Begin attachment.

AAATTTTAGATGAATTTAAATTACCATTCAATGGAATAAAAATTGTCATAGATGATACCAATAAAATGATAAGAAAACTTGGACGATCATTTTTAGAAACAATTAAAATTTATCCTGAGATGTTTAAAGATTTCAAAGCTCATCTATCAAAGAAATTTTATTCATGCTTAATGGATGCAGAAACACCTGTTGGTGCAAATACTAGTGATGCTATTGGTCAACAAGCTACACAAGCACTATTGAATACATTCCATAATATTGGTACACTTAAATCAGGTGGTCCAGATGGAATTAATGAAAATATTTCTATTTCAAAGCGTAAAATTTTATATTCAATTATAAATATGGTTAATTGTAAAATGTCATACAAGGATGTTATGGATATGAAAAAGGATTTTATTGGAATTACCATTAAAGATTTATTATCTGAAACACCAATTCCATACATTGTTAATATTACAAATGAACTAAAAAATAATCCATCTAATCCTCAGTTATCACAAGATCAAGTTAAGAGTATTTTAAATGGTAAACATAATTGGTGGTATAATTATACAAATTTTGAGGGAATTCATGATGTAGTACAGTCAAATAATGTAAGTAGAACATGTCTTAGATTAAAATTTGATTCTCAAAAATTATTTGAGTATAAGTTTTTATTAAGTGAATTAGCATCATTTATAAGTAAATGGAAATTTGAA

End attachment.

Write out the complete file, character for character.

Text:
AAATTTTAGATGAATTTAAATTACCATTCAATGGAATAAAAATTGTCATAGATGATACCAATAAAATGATAAGAAAACTTGGACGATCATTTTTAGAAACAATTAAAATTTATCCTGAGATGTTTAAAGATTTCAAAGCTCATCTATCAAAGAAATTTTATTCATGCTTAATGGATGCAGAAACACCTGTTGGTGCAAATACTAGTGATGCTATTGGTCAACAAGCTACACAAGCACTATTGAATACATTCCATAATATTGGTACACTTAAATCAGGTGGTCCAGATGGAATTAATGAAAATATTTCTATTTCAAAGCGTAAAATTTTATATTCAATTATAAATATGGTTAATTGTAAAATGTCATACAAGGATGTTATGGATATGAAAAAGGATTTTATTGGAATTACCATTAAAGATTTATTATCTGAAACACCAATTCCATACATTGTTAATATTACAAATGAACTAAAAAATAATCCATCTAATCCTCAGTTATCACAAGATCAAGTTAAGAGTATTTTAAATGGTAAACATAATTGGTGGTATAATTATACAAATTTTGAGGGAATTCATGATGTAGTACAGTCAAATAATGTAAGTAGAACATGTCTTAGATTAAAATTTGATTCTCAAAAATTATTTGAGTATAAGTTTTTATTAAGTGAATTAGCATCATTTATAAGTAAATGGAAATTTGAA